Hello everyone from Jordan!
Yeah, so we had our first break this semester and some of the students in my class were talking about going to Syria. I was really hesitant to go on this trip because, being an American, it can (and did) take several hours at the border to get a visa. I decided to go since I would not be the only American holding up the group…and it did take four hours! We took a service taxi there for about $30 per person and we stayed at this amazing hotel call Al Rabie. The doorway to the hotel was located in a narrow, dirty alley, but the inside opened up into a gorgeous courtyard (see the pics below) with the rooms surrounding the courtyard. You would never know how fantastic this hotel is unless you actually walked into the place. This is how much of Damascus was. The hotel, the restaurants, and the shops…they are all very uninviting from outside and absolutely amazing on the inside. Each place is its own little “best kept secret”!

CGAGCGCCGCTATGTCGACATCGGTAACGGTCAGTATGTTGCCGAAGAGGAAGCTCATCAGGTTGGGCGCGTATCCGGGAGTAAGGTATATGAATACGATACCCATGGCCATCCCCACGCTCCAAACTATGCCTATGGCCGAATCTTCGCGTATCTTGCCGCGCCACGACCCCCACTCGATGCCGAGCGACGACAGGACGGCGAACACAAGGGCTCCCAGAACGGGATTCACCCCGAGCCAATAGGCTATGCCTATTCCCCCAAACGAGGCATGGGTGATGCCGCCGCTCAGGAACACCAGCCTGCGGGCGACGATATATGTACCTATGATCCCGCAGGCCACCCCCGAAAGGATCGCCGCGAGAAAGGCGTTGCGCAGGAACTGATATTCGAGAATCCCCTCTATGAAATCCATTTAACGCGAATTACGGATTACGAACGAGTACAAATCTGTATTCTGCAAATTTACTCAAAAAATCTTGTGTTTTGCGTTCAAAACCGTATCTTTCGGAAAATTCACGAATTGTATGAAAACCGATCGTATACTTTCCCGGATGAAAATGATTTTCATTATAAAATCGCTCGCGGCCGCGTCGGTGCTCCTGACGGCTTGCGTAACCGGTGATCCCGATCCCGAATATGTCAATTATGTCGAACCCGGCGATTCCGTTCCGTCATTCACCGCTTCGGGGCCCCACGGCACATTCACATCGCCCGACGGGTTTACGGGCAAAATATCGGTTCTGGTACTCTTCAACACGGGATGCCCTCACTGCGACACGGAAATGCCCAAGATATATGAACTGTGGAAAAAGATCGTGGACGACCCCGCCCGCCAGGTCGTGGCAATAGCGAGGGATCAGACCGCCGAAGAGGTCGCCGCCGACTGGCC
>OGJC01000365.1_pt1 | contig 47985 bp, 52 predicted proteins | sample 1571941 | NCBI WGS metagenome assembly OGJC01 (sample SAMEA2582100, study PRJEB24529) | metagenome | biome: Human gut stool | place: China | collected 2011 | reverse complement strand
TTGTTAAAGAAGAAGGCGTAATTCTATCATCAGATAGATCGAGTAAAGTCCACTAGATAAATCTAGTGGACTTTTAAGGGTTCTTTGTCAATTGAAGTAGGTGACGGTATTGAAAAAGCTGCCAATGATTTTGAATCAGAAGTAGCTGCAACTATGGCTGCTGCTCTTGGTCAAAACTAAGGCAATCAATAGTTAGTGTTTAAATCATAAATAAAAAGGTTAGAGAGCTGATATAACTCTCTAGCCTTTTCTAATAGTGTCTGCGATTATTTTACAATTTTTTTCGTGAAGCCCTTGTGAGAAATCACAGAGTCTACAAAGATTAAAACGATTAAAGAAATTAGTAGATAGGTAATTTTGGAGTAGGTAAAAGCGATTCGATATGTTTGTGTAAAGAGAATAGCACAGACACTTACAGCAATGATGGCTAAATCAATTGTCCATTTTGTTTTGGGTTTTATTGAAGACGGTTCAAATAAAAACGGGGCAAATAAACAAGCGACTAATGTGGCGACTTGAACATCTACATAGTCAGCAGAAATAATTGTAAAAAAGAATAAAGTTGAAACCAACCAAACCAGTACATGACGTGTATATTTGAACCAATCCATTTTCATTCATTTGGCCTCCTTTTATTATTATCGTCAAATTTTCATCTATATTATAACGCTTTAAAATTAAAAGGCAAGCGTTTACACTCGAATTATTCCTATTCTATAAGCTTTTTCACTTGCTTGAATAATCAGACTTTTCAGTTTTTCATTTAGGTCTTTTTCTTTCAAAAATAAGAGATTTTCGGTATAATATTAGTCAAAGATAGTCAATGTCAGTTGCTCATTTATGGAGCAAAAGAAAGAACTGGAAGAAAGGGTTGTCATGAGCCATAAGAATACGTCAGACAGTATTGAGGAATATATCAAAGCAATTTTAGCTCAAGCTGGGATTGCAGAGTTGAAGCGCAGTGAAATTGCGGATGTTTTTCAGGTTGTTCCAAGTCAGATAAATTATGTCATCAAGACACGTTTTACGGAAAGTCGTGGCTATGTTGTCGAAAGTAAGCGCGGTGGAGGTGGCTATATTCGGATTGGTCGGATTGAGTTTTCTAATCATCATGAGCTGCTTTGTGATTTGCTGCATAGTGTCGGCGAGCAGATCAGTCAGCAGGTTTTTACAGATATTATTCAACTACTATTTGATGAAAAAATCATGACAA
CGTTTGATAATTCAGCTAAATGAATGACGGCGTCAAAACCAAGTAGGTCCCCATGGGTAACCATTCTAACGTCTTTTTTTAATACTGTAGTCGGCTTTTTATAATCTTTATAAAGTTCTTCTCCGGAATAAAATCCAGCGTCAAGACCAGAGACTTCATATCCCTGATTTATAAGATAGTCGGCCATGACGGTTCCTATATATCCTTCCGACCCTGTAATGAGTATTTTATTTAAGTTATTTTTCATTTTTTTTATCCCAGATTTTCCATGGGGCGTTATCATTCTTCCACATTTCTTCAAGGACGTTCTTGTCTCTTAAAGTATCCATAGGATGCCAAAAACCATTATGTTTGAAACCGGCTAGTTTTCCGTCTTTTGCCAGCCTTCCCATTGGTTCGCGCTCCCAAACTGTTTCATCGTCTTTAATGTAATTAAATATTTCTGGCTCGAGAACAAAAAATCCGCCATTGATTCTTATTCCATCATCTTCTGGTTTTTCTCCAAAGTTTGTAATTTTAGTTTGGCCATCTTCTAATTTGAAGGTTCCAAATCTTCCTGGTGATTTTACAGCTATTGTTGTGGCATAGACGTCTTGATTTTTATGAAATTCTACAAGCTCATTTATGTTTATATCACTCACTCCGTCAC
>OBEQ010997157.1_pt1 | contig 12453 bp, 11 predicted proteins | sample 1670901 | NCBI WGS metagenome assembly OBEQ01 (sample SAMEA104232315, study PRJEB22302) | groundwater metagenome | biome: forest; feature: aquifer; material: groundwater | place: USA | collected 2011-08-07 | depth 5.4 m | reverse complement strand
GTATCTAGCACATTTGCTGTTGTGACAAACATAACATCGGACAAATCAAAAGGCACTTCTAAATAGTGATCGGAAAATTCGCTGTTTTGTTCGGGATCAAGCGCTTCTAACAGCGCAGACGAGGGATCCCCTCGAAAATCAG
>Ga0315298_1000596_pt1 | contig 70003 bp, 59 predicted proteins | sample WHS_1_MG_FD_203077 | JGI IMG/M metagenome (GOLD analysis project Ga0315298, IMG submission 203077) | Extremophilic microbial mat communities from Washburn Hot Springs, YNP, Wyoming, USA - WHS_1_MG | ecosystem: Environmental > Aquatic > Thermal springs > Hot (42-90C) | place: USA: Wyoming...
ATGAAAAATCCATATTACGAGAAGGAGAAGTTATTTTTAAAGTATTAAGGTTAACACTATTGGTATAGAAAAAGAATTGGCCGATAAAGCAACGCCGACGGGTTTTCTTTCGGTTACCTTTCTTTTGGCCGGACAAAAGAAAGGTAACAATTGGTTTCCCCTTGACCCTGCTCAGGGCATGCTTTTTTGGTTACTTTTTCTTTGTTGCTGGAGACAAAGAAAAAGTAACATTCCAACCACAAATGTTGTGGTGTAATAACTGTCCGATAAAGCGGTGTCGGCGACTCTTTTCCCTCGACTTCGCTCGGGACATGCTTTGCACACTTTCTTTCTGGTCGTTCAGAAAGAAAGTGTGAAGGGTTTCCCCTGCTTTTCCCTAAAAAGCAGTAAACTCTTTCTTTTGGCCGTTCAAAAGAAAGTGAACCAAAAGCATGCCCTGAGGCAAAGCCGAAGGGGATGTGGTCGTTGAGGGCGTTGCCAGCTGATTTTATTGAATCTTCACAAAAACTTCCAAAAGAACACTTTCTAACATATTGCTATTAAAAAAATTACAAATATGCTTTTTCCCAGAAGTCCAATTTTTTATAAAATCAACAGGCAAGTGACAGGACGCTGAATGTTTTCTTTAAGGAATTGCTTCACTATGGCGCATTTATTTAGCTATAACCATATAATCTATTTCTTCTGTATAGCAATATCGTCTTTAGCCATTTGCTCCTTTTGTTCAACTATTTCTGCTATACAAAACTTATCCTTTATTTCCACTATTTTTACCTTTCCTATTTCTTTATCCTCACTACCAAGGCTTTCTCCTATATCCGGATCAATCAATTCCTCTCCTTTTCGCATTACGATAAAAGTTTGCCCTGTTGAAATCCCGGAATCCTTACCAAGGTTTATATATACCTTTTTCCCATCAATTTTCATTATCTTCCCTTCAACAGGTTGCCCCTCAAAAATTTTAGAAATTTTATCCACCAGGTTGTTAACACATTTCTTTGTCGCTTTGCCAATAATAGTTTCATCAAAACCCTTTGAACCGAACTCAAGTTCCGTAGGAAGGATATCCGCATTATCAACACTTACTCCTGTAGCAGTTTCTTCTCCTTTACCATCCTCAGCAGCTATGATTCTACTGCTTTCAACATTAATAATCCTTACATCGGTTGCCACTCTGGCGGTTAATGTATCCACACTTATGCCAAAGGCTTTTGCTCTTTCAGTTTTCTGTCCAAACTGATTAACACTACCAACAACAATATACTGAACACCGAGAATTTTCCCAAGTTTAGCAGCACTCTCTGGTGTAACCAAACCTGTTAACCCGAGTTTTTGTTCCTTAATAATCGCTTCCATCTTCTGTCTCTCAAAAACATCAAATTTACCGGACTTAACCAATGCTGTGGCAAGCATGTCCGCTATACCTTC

Like everywhere else, Damascus has its poverty, which can be seen widespread in the streets. The market place sells questionable fruits and veggies, but the atmosphere is exciting. The people are trying hard to make a living competing against a multitude of other venders selling (or trying to sell) similar products. I definitely felt like more of a foreigner in Syria than here in Amman, Jordan. The people in Syria, especially the children, seemed so interested in us. Because they were on holiday from school, as were we, many groups of young boys were out in the market area and in the streets having a good time. There were several boys who came up to us and asked if we spoke English, only to mock us when we replied. A few of the boys were anxious to have their opportunity to speak to us and practice their English. We were invited to be in photographs and offered handshakes and verbal pleasantries. In some cases, the merchants found us to be an opportunity to make a little bit of extra money for the day. Unfortunately for them, I’ve learned to negotiate…or at least I think I have 🙂
Our trip to Syria was a quick two-day turn-around, which I was glad about. I didn’t realize how beautiful Amman really is until I was on my way back “home”. I suppose that’s true with any trip.
I was concerned to hear about the two American journalists who went missing in Lebanon. Someone in my class knows them. Hearing about that hit a little too close to home for comfort, but I’m glad to hear that they have returned back home safely.